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1st Circuit: R.I. holiday display didn't violate rights

By The Associated Press

CRANSTON, R.I. — Cranston's controversial holiday display did not violate the First Amendment rights of a resident who challenged it in court, a federal appeals court has ruled.

The decision yesterday by the 1st U.S. Circuit Court of Appeals in Boston said the resident, Grace C. Osediacz, did not have legal standing to sue the city because she was not directly harmed by a policy that restricted the items that could be included in the display.

"Any way the pie is sliced, the plaintiff still has to show some reasonable possibility that she would be subject to the constitutionally defective action ... she has not done so," Justice Bruce Selya wrote in the decision.

Cranston Mayor Stephen Laffey invited the community in November 2003 to decorate the front lawn of City Hall with ornaments for the holiday season.

The display included a menorah, inflatable snowmen, a creche and more than a dozen plastic pink flamingos in Santa hats.

The appeals court decision overturns an earlier ruling by U.S. District Judge William Smith, who said the city's policy of deciding what could be placed on the lawn violated First Amendment free-speech rights. But Smith also said the display did not breach the separation between church and state.

The Rhode Island Affiliate of the American Civil Liberties Union sued Cranston on behalf of Osediacz in December 2003.

The city has since changed its policy by putting up its own holiday display with both religious and secular symbols of the season.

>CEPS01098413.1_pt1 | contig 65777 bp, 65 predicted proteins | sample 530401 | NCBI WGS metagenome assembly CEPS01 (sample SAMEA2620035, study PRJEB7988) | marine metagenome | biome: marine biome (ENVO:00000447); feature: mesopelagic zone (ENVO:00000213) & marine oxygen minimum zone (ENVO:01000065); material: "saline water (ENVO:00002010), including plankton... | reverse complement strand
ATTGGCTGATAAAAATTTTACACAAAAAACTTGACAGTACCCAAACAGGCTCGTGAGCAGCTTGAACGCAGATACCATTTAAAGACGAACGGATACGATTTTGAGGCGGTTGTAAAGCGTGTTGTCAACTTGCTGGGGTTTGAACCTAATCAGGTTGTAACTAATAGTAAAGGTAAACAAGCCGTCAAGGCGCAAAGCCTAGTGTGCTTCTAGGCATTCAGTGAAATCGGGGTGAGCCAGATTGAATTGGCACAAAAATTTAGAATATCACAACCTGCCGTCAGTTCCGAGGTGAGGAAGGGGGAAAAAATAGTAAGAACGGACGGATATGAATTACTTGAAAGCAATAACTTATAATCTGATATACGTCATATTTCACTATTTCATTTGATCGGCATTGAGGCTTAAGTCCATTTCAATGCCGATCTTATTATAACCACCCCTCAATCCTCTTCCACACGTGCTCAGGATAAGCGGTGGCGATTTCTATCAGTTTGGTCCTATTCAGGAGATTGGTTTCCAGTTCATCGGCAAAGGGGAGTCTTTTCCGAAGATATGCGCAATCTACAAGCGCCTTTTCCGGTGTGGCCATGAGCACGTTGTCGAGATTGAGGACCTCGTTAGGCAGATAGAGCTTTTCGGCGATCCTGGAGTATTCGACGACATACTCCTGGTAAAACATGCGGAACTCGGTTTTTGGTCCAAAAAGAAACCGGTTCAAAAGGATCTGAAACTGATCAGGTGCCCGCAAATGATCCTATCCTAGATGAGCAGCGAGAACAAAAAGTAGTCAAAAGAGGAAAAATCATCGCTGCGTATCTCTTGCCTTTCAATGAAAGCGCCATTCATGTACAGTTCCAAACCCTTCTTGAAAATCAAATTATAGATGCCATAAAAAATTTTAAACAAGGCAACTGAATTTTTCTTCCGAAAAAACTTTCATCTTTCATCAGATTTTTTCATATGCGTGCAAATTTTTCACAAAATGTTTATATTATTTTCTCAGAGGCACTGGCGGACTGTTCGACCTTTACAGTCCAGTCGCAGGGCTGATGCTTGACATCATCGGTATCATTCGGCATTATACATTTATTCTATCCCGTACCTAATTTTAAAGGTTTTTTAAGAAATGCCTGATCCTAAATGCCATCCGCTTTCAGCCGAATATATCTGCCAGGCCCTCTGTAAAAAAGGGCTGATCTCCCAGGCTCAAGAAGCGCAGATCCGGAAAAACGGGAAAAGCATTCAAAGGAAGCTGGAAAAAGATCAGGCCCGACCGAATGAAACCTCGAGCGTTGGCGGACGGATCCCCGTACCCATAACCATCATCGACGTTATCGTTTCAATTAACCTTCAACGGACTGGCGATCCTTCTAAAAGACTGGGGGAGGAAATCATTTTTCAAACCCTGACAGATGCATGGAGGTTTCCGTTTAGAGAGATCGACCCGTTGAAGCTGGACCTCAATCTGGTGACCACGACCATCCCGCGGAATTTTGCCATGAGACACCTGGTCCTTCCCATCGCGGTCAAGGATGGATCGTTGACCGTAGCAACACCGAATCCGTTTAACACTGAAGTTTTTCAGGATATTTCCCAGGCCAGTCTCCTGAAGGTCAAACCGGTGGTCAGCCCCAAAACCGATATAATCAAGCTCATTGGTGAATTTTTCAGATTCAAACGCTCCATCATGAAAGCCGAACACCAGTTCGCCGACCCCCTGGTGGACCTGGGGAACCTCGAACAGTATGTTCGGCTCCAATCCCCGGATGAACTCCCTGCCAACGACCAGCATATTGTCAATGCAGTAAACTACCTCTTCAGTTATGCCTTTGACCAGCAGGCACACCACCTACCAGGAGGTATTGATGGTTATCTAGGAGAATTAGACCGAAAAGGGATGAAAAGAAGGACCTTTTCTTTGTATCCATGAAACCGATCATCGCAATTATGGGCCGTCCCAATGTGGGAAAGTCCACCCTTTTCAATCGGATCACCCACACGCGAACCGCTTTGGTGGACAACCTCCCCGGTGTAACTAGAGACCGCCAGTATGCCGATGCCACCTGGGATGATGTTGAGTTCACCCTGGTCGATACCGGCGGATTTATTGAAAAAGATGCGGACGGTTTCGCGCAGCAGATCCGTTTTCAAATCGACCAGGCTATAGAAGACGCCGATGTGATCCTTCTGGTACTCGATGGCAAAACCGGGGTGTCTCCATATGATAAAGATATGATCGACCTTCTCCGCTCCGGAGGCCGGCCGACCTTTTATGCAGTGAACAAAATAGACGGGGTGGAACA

"It was important for us to challenge Judge Smith's decision so that we don't have roving litigants challenging every city decision," Thomas Marcelle, a lawyer who argued the case for Laffey, told The Providence Journal.

"It's important in the sense that it shows that to challenge a city policy, you have to be hurt by it," he added.

R.I. holiday display didn't violate church-state separation
But federal judge finds Cranston mayor's policy of reviewing decorations for City Hall lawn did infringe on free speech. 11.17.04


Federal judge OKs N.J. town's holiday display

But officials may want to include additional secular elements to put exhibit in 'safer constitutional waters,' court says. 06.27.00

N.Y. town ordered to set up menorah
Poughkeepsie officials had cited church-state concerns in refusing to allow privately owned religious symbol to be erected at traditional spot along Main Street. 12.04.07

December's search for common ground begins on the public square
By Charles C. Haynes Some Americans have a strange way of celebrating the season of peace and good will. 12.10.00

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